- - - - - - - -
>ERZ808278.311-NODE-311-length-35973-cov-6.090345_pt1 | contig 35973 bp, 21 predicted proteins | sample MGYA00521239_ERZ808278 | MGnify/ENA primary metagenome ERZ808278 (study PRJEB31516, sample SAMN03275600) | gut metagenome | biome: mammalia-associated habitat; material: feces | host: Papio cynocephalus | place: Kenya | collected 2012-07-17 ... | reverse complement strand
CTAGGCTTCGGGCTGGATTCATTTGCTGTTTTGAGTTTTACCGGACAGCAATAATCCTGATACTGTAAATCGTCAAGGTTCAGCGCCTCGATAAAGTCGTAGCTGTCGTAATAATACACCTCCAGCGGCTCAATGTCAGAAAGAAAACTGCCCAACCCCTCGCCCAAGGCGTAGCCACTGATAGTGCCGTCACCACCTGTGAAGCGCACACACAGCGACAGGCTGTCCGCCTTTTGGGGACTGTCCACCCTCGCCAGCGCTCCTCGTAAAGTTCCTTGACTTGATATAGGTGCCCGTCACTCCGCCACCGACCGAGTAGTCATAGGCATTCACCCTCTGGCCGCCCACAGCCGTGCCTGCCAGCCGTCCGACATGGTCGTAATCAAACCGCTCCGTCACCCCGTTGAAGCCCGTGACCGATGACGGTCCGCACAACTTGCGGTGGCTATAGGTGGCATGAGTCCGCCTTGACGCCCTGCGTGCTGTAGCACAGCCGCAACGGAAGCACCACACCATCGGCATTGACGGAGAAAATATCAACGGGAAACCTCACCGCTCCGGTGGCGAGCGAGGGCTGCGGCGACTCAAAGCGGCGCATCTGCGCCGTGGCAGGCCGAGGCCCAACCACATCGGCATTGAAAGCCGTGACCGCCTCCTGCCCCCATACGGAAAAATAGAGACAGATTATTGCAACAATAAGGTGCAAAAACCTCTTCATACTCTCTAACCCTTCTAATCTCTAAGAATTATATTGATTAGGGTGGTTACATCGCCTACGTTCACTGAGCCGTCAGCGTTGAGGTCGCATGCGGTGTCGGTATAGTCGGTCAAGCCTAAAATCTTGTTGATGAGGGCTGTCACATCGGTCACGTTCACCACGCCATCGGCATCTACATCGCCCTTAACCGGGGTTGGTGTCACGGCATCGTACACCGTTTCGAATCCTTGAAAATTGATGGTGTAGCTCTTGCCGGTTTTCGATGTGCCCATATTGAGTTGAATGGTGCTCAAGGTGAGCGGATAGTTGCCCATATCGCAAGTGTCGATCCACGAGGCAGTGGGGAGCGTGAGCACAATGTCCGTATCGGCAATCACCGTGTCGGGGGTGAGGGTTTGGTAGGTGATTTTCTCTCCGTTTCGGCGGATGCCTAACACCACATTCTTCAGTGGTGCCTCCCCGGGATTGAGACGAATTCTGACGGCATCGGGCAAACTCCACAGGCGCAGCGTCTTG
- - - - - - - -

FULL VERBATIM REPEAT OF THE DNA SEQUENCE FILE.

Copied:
>ERZ808278.311-NODE-311-length-35973-cov-6.090345_pt1 | contig 35973 bp, 21 predicted proteins | sample MGYA00521239_ERZ808278 | MGnify/ENA primary metagenome ERZ808278 (study PRJEB31516, sample SAMN03275600) | gut metagenome | biome: mammalia-associated habitat; material: feces | host: Papio cynocephalus | place: Kenya | collected 2012-07-17 ... | reverse complement strand
CTAGGCTTCGGGCTGGATTCATTTGCTGTTTTGAGTTTTACCGGACAGCAATAATCCTGATACTGTAAATCGTCAAGGTTCAGCGCCTCGATAAAGTCGTAGCTGTCGTAATAATACACCTCCAGCGGCTCAATGTCAGAAAGAAAACTGCCCAACCCCTCGCCCAAGGCGTAGCCACTGATAGTGCCGTCACCACCTGTGAAGCGCACACACAGCGACAGGCTGTCCGCCTTTTGGGGACTGTCCACCCTCGCCAGCGCTCCTCGTAAAGTTCCTTGACTTGATATAGGTGCCCGTCACTCCGCCACCGACCGAGTAGTCATAGGCATTCACCCTCTGGCCGCCCACAGCCGTGCCTGCCAGCCGTCCGACATGGTCGTAATCAAACCGCTCCGTCACCCCGTTGAAGCCCGTGACCGATGACGGTCCGCACAACTTGCGGTGGCTATAGGTGGCATGAGTCCGCCTTGACGCCCTGCGTGCTGTAGCACAGCCGCAACGGAAGCACCACACCATCGGCATTGACGGAGAAAATATCAACGGGAAACCTCACCGCTCCGGTGGCGAGCGAGGGCTGCGGCGACTCAAAGCGGCGCATCTGCGCCGTGGCAGGCCGAGGCCCAACCACATCGGCATTGAAAGCCGTGACCGCCTCCTGCCCCCATACGGAAAAATAGAGACAGATTATTGCAACAATAAGGTGCAAAAACCTCTTCATACTCTCTAACCCTTCTAATCTCTAAGAATTATATTGATTAGGGTGGTTACATCGCCTACGTTCACTGAGCCGTCAGCGTTGAGGTCGCATGCGGTGTCGGTATAGTCGGTCAAGCCTAAAATCTTGTTGATGAGGGCTGTCACATCGGTCACGTTCACCACGCCATCGGCATCTACATCGCCCTTAACCGGGGTTGGTGTCACGGCATCGTACACCGTTTCGAATCCTTGAAAATTGATGGTGTAGCTCTTGCCGGTTTTCGATGTGCCCATATTGAGTTGAATGGTGCTCAAGGTGAGCGGATAGTTGCCCATATCGCAAGTGTCGATCCACGAGGCAGTGGGGAGCGTGAGCACAATGTCCGTATCGGCAATCACCGTGTCGGGGGTGAGGGTTTGGTAGGTGATTTTCTCTCCGTTTCGGCGGATGCCTAACACCACATTCTTCAGTGGTGCCTCCCCGGGATTGAGACGAATTCTGACGGCATCGGGCAAACTCCACAGGCGCAGCGTCTTG